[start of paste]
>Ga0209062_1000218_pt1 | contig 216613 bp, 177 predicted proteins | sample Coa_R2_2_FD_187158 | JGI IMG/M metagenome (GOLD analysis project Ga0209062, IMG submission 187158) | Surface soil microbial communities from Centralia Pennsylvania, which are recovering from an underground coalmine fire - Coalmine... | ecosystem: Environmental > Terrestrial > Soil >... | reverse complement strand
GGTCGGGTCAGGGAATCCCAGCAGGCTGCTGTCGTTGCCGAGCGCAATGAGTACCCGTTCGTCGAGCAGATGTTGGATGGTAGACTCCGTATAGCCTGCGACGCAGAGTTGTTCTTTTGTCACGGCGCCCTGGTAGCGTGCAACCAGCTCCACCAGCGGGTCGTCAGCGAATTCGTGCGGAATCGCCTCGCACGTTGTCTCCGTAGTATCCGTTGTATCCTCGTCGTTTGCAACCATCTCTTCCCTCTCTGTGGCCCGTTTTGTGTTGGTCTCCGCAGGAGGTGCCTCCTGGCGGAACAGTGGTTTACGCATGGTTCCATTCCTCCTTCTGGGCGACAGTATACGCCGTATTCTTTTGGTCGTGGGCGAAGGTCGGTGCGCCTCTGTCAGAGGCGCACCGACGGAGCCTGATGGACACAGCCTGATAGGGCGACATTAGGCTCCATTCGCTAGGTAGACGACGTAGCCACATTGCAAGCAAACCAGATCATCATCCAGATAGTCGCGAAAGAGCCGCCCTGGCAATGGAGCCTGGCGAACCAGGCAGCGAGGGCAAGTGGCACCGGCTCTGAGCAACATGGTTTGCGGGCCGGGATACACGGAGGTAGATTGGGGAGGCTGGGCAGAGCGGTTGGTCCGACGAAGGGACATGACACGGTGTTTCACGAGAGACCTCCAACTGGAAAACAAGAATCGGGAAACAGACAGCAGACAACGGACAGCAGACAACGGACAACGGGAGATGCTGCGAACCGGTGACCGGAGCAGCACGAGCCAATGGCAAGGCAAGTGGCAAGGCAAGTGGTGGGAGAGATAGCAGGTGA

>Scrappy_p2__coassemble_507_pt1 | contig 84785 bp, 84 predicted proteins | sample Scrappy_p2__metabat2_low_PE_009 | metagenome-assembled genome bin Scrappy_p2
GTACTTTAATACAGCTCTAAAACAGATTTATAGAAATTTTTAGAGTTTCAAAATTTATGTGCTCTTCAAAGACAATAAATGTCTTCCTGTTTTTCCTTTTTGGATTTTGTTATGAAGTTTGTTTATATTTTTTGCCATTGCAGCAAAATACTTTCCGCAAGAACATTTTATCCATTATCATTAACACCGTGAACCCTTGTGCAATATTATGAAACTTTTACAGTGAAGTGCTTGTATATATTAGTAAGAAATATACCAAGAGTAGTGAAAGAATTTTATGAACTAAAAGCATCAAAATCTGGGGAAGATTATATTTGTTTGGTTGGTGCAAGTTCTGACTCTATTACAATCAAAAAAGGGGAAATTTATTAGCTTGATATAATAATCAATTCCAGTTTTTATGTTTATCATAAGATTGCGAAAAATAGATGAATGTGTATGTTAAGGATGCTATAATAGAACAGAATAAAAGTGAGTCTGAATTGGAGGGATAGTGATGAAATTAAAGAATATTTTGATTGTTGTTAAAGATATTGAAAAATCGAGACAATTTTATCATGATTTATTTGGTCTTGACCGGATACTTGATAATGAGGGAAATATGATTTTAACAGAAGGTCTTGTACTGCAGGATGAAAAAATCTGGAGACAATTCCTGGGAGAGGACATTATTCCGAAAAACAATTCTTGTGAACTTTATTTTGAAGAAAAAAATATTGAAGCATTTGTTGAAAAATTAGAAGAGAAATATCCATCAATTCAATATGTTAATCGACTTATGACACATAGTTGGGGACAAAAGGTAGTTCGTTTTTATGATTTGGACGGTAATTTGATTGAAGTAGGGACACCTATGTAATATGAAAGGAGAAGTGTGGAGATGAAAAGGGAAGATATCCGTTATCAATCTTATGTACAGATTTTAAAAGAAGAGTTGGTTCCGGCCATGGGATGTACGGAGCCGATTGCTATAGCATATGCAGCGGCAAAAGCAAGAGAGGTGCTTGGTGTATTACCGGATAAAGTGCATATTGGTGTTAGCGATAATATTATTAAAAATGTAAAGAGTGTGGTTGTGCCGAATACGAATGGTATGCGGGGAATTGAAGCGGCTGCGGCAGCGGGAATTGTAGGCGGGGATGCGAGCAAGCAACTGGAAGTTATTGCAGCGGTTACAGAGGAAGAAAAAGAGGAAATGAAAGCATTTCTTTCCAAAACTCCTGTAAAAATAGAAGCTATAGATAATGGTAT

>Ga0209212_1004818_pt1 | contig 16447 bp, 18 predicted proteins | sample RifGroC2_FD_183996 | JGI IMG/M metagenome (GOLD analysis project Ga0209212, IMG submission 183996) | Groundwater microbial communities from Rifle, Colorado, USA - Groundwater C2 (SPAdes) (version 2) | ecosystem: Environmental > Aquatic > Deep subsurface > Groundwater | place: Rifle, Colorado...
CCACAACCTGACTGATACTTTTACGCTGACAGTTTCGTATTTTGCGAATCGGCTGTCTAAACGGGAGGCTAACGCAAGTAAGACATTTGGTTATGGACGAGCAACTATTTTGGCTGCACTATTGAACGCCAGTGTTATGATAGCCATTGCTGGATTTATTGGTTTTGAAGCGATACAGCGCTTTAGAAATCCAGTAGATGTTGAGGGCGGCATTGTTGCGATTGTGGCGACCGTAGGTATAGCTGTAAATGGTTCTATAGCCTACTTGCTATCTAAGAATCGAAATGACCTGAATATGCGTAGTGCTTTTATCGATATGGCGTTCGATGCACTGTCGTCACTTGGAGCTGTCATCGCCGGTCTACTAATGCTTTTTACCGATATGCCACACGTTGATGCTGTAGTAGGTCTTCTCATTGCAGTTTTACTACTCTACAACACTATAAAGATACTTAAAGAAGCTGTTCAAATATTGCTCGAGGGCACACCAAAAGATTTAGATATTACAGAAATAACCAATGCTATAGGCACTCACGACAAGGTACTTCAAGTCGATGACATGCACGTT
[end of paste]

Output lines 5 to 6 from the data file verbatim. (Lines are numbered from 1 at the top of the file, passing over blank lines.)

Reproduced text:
>Ga0209212_1004818_pt1 | contig 16447 bp, 18 predicted proteins | sample RifGroC2_FD_183996 | JGI IMG/M metagenome (GOLD analysis project Ga0209212, IMG submission 183996) | Groundwater microbial communities from Rifle, Colorado, USA - Groundwater C2 (SPAdes) (version 2) | ecosystem: Environmental > Aquatic > Deep subsurface > Groundwater | place: Rifle, Colorado...
CCACAACCTGACTGATACTTTTACGCTGACAGTTTCGTATTTTGCGAATCGGCTGTCTAAACGGGAGGCTAACGCAAGTAAGACATTTGGTTATGGACGAGCAACTATTTTGGCTGCACTATTGAACGCCAGTGTTATGATAGCCATTGCTGGATTTATTGGTTTTGAAGCGATACAGCGCTTTAGAAATCCAGTAGATGTTGAGGGCGGCATTGTTGCGATTGTGGCGACCGTAGGTATAGCTGTAAATGGTTCTATAGCCTACTTGCTATCTAAGAATCGAAATGACCTGAATATGCGTAGTGCTTTTATCGATATGGCGTTCGATGCACTGTCGTCACTTGGAGCTGTCATCGCCGGTCTACTAATGCTTTTTACCGATATGCCACACGTTGATGCTGTAGTAGGTCTTCTCATTGCAGTTTTACTACTCTACAACACTATAAAGATACTTAAAGAAGCTGTTCAAATATTGCTCGAGGGCACACCAAAAGATTTAGATATTACAGAAATAACCAATGCTATAGGCACTCACGACAAGGTACTTCAAGTCGATGACATGCACGTT